Business / Talking Business

Dreams of my anthropomorphic future, in Beijing

By Ian Patrick (China Daily) Updated: 2016-07-08 08:17

Dreams of my anthropomorphic future, in Beijing

Robot Jiajia on display at the Tianjin Meijiang Convention and Exhibition Center where the Summer Davos Forum was held recently. [Photo/China Daily]

OK, I'll come clean. In the best traditions of Shakespeare I will declare myself. But in the ways of the Bard, it will probably end in tears.

I am in love. She is beautiful beyond the stars, with a radiant smile. Her eyes sparkle. I am drawn to her ethereal face. She is a sonnet, a Mozart symphony, a Monet land-scape, in corporeal form.

But there's a problem. She doesn't know me and is unlikely ever to.

Oh, and another problem: "she" is a robot. The first time I saw her was in this newspaper. A single heart-stopping picture. Later, I discovered more. She is one of China's latest cutting-edge industrial inventions. But she is much more than that. For me she is a metaphor, a symbol of a rapidly modernizing dynamic nation.

Her name is Jiajia and she caused a whirl of excitement, in traditional Chinese dress, at the Tianjin Meijiang Convention and Exhibition Center where the Summer Davos Forum took place. She's had the same impact in the office, colleagues crowding around my computer screen to look at her picture.

Developed by a research team at the University of Science and Technology of China in Hefei, she's been dubbed the Robot Goddess and can talk and display so-called micro expressions, like smiling. She "told" one executive she didn't have a boy-friend because of work. I guess like many of us now, she will eventually resort to online dating.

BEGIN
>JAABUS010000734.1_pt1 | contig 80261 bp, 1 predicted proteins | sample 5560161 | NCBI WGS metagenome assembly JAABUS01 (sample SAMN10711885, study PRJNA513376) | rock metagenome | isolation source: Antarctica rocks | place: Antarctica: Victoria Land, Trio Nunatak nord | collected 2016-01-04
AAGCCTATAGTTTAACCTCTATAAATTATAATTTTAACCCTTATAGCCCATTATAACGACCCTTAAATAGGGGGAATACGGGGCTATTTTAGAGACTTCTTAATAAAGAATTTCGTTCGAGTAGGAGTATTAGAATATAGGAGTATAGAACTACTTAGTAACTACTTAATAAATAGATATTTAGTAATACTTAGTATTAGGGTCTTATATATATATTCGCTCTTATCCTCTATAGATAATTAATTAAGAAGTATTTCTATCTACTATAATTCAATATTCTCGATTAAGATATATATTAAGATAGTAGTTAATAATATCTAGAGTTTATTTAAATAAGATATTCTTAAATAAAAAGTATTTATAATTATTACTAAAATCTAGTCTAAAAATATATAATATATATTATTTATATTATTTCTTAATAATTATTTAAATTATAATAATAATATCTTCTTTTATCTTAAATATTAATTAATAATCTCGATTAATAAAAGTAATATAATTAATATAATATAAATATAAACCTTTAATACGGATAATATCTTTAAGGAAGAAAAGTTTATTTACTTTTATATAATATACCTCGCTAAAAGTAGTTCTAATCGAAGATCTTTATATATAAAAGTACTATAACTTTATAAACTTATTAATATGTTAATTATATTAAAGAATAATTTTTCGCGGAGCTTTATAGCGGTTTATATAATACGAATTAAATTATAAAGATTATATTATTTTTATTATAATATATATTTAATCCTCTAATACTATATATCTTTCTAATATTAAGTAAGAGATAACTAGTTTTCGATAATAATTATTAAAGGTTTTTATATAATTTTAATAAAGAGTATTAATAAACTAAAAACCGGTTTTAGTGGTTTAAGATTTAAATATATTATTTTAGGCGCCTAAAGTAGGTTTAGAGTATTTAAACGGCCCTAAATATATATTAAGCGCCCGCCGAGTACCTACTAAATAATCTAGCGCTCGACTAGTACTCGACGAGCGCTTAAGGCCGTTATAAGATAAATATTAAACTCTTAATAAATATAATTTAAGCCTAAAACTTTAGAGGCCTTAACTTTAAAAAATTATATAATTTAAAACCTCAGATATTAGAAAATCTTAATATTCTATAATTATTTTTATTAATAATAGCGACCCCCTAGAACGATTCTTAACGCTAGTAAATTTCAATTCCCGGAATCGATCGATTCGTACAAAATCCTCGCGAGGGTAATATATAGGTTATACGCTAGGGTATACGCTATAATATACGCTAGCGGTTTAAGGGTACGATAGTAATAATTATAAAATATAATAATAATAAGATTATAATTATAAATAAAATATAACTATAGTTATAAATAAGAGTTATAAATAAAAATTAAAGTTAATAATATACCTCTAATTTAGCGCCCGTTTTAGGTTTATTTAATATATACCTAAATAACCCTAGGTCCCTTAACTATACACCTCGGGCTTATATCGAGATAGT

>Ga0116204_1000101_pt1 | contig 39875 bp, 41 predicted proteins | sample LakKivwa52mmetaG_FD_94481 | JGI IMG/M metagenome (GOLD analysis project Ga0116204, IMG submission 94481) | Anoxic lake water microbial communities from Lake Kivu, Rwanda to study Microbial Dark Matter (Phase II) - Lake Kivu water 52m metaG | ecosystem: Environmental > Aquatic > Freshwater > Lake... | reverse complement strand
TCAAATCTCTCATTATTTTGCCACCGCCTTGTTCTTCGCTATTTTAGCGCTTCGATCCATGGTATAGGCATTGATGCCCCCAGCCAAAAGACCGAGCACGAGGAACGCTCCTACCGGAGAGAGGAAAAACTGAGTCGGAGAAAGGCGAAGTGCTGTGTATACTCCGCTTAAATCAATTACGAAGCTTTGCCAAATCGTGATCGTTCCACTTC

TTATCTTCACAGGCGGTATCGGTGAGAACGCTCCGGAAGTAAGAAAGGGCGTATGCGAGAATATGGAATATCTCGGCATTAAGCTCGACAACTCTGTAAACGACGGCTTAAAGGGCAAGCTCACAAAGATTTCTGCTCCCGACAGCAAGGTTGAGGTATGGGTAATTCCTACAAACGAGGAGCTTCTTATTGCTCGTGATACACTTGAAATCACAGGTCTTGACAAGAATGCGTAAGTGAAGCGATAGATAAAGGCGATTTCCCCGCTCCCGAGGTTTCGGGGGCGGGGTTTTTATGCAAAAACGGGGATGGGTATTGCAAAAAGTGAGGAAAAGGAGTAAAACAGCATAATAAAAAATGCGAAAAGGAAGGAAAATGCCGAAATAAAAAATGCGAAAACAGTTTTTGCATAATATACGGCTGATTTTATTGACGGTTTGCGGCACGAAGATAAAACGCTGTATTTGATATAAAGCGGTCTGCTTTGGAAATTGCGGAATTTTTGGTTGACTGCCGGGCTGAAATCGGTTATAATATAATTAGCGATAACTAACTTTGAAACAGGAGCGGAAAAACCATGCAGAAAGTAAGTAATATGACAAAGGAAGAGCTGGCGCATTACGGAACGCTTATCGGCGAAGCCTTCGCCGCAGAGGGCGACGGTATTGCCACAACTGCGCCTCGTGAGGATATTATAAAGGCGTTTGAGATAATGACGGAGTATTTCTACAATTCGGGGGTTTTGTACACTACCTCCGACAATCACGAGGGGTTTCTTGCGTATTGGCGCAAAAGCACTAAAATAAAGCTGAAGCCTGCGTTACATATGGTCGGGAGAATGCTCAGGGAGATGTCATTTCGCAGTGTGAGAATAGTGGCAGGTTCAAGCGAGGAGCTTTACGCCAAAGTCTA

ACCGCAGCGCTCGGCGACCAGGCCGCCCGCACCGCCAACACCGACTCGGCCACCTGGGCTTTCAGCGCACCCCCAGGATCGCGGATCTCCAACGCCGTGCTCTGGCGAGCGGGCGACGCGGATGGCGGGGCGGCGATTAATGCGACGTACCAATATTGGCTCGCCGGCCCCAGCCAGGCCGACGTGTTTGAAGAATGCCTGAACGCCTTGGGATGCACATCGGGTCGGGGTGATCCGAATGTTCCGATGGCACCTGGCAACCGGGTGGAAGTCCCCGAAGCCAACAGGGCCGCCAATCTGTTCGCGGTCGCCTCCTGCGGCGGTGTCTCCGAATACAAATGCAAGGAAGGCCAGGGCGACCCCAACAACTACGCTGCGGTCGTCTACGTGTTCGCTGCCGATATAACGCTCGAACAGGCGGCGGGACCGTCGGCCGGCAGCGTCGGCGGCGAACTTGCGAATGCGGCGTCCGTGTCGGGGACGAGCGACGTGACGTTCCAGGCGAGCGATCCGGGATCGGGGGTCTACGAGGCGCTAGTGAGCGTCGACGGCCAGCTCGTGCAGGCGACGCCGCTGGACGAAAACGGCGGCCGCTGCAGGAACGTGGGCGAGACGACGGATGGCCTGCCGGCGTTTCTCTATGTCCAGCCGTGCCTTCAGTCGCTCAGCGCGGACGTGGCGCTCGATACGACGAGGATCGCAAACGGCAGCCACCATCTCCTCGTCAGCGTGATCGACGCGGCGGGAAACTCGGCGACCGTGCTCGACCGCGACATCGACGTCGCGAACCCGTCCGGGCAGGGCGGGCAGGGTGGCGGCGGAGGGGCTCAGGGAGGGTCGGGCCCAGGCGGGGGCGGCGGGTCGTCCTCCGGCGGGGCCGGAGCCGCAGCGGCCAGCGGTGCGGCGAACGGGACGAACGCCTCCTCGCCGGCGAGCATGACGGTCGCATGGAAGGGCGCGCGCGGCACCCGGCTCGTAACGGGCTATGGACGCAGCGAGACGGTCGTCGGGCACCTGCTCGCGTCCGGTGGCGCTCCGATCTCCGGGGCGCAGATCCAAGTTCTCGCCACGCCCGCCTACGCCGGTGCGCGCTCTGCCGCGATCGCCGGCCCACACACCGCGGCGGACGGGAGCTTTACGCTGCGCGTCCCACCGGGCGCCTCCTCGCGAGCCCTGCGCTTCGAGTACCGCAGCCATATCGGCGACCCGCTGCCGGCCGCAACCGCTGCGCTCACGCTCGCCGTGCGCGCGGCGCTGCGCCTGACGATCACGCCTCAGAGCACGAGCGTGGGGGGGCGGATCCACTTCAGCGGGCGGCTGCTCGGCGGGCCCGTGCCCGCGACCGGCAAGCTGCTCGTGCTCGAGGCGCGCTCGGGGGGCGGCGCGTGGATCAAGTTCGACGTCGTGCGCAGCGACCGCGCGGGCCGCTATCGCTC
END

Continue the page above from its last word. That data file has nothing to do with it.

For me Jiajia is the fresh and anthropomorphic face of China's massive industrial upgrade, where internet connectivity and pulsating advances in robotics are among the exciting drivers.

Eerily she also reminds me of that beautiful humanoid in the film Bladerunner, in which robot hunter Harrison Ford falls for a cyber beauty so lifelike it is unaware it is a creation. That film was released in 1982 and Ford is now an old man. I thought then that its world was pure fantasy. Now, I wonder.

Every day in my paper I read about the endless tide of technology in China. It seems an unstopped force, inevitable, invincible. I have only been in China two months, but already am aware of the extraordinary change engulfing it.

The International Federation of Robotics estimated the supply of industrial robots in China increased 40 percent a year on aver-age between 2010 and 2014 and said this rapid development is unique in the history of robotics.

But for every 10,000 employees, there were, in 2014, still only 36 robots in China, compared with 478 in South Korea, 292 in Germany and 164 in the United States.

China Robot Industry Alliance's Hao Yucheng said the number will soar in the next five years, stimulated by the government, which high-lighted the industry in its 13th Five-Year Plan that will steer China's economic and social development between 2016 and 2020. China plans to triple its industrial robots to 100,000 within five years to promote high-end manufacturing.

Back in my former UK home, in the sleepy UK village of Woldingham, Surrey, 40 minutes or so by train to London's Victoria station, there is lush and lazy countryside. People meet at the village shop and chat. Girls ride horses on the roads, cars gently edging round them. My livingroom overlooked rolling hills graced with horses. Squirrels came into my garden, even pheasants and the odd deer.

It's a bubble, I acknowledge, but there is a captivating timelessness about village life. I do know the UK is dynamic in technological innovation. But in the UK many still seem lost in their tradition of castles and queens. Collecting antiques is widespread and enthusiasts populate their houses with pieces, literally living alongside the past.

In my village I sensed no pressing, overarching and powerful need to modernize at all costs. But here in China, specifically Beijing, there is nowhere to run or hide from it. There is wonderful and ancient tradition of course and the natural pride that goes with a great culture. But the future, quite physically and literally, is here, in away I wasn't so acutely aware of in Britain.

Here it's a great juggernaut. It's exciting, but also a little terrifying. The lovely sight of Jiajia made me realize in one instant the rise of the age of robots is upon us.

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